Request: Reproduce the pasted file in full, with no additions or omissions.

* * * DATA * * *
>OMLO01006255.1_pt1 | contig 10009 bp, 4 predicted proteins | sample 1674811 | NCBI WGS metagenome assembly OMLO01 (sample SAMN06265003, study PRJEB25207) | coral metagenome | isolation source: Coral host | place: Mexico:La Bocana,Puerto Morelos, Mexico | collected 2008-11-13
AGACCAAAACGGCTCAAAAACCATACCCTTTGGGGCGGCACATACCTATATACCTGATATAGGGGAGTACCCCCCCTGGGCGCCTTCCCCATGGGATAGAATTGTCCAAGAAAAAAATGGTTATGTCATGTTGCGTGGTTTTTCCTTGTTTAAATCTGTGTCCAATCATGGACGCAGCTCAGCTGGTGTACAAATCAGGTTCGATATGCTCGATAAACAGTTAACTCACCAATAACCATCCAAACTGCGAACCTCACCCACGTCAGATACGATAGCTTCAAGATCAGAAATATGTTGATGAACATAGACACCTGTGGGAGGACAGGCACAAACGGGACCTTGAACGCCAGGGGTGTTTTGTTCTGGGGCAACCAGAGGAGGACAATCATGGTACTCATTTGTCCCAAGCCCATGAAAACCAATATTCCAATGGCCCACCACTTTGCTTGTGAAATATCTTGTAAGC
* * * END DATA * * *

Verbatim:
>OMLO01006255.1_pt1 | contig 10009 bp, 4 predicted proteins | sample 1674811 | NCBI WGS metagenome assembly OMLO01 (sample SAMN06265003, study PRJEB25207) | coral metagenome | isolation source: Coral host | place: Mexico:La Bocana,Puerto Morelos, Mexico | collected 2008-11-13
AGACCAAAACGGCTCAAAAACCATACCCTTTGGGGCGGCACATACCTATATACCTGATATAGGGGAGTACCCCCCCTGGGCGCCTTCCCCATGGGATAGAATTGTCCAAGAAAAAAATGGTTATGTCATGTTGCGTGGTTTTTCCTTGTTTAAATCTGTGTCCAATCATGGACGCAGCTCAGCTGGTGTACAAATCAGGTTCGATATGCTCGATAAACAGTTAACTCACCAATAACCATCCAAACTGCGAACCTCACCCACGTCAGATACGATAGCTTCAAGATCAGAAATATGTTGATGAACATAGACACCTGTGGGAGGACAGGCACAAACGGGACCTTGAACGCCAGGGGTGTTTTGTTCTGGGGCAACCAGAGGAGGACAATCATGGTACTCATTTGTCCCAAGCCCATGAAAACCAATATTCCAATGGCCCACCACTTTGCTTGTGAAATATCTTGTAAGC